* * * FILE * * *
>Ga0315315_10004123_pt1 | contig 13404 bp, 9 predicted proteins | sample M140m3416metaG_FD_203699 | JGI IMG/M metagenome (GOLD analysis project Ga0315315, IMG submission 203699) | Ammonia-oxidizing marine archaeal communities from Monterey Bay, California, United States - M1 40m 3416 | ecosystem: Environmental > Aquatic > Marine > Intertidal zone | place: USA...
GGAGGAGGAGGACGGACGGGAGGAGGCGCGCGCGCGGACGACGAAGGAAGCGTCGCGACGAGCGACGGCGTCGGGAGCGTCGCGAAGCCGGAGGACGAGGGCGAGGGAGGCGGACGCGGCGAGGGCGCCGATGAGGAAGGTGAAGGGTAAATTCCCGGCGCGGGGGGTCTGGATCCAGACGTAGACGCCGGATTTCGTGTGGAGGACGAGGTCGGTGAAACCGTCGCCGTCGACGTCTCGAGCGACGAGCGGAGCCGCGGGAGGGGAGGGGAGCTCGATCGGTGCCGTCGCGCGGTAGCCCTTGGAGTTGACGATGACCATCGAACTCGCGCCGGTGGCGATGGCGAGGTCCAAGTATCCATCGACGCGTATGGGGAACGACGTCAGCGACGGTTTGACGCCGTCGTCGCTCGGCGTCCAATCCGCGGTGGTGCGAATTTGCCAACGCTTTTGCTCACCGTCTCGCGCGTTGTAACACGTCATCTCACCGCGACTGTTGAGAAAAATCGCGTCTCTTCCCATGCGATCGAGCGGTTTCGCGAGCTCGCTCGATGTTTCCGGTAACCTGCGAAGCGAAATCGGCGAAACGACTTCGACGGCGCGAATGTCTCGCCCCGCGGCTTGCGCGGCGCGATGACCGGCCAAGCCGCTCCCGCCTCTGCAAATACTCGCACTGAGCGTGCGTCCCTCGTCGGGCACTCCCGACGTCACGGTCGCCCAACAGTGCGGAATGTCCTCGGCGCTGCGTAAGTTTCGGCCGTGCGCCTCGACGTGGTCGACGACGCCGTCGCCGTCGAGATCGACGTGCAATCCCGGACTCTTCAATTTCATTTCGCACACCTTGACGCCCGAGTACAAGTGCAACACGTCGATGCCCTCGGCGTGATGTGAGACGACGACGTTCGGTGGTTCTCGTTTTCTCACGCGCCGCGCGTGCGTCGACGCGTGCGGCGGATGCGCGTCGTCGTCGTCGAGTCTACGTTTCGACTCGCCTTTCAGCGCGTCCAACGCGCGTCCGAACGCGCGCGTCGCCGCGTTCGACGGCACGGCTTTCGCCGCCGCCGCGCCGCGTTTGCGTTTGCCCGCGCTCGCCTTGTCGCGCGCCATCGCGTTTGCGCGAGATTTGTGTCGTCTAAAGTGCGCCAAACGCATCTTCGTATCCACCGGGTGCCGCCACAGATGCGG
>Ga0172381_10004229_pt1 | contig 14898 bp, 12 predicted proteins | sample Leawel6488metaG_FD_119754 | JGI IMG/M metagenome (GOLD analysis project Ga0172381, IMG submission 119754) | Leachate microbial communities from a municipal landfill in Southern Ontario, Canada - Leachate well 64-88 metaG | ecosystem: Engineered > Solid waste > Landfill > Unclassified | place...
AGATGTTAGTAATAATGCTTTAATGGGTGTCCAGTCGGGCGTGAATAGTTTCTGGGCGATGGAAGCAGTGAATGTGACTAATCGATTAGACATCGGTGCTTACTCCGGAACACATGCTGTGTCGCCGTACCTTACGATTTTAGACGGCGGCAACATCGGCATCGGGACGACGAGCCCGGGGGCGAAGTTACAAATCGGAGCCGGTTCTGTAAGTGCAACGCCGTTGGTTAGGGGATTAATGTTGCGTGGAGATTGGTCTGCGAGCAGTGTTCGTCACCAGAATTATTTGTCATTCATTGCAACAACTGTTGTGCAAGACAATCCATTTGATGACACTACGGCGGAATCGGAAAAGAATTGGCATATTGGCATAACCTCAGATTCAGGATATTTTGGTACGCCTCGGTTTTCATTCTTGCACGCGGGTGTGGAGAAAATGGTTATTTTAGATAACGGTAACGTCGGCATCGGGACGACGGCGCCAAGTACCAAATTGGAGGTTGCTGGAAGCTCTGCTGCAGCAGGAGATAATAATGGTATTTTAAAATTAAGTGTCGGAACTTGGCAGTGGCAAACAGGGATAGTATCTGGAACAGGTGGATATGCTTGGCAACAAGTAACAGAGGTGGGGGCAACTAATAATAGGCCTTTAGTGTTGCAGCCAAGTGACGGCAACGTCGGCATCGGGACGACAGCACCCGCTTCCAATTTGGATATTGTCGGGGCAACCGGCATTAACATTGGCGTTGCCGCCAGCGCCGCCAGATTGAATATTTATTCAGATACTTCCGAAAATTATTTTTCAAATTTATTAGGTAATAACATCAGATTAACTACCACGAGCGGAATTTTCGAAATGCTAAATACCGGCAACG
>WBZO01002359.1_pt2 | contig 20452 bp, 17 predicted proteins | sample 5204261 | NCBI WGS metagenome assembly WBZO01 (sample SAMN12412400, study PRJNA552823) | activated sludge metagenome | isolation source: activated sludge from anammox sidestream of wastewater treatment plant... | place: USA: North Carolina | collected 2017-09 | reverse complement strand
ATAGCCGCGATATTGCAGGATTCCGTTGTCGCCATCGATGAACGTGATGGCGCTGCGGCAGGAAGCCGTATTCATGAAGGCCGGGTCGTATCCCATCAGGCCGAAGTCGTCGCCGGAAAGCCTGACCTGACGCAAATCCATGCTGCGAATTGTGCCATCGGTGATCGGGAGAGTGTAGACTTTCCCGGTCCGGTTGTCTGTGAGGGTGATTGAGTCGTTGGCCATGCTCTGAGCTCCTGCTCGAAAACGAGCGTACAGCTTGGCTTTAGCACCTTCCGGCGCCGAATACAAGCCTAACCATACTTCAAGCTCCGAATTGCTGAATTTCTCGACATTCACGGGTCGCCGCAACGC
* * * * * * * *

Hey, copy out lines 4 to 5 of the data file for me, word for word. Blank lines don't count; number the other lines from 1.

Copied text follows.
AGATGTTAGTAATAATGCTTTAATGGGTGTCCAGTCGGGCGTGAATAGTTTCTGGGCGATGGAAGCAGTGAATGTGACTAATCGATTAGACATCGGTGCTTACTCCGGAACACATGCTGTGTCGCCGTACCTTACGATTTTAGACGGCGGCAACATCGGCATCGGGACGACGAGCCCGGGGGCGAAGTTACAAATCGGAGCCGGTTCTGTAAGTGCAACGCCGTTGGTTAGGGGATTAATGTTGCGTGGAGATTGGTCTGCGAGCAGTGTTCGTCACCAGAATTATTTGTCATTCATTGCAACAACTGTTGTGCAAGACAATCCATTTGATGACACTACGGCGGAATCGGAAAAGAATTGGCATATTGGCATAACCTCAGATTCAGGATATTTTGGTACGCCTCGGTTTTCATTCTTGCACGCGGGTGTGGAGAAAATGGTTATTTTAGATAACGGTAACGTCGGCATCGGGACGACGGCGCCAAGTACCAAATTGGAGGTTGCTGGAAGCTCTGCTGCAGCAGGAGATAATAATGGTATTTTAAAATTAAGTGTCGGAACTTGGCAGTGGCAAACAGGGATAGTATCTGGAACAGGTGGATATGCTTGGCAACAAGTAACAGAGGTGGGGGCAACTAATAATAGGCCTTTAGTGTTGCAGCCAAGTGACGGCAACGTCGGCATCGGGACGACAGCACCCGCTTCCAATTTGGATATTGTCGGGGCAACCGGCATTAACATTGGCGTTGCCGCCAGCGCCGCCAGATTGAATATTTATTCAGATACTTCCGAAAATTATTTTTCAAATTTATTAGGTAATAACATCAGATTAACTACCACGAGCGGAATTTTCGAAATGCTAAATACCGGCAACG
>WBZO01002359.1_pt2 | contig 20452 bp, 17 predicted proteins | sample 5204261 | NCBI WGS metagenome assembly WBZO01 (sample SAMN12412400, study PRJNA552823) | activated sludge metagenome | isolation source: activated sludge from anammox sidestream of wastewater treatment plant... | place: USA: North Carolina | collected 2017-09 | reverse complement strand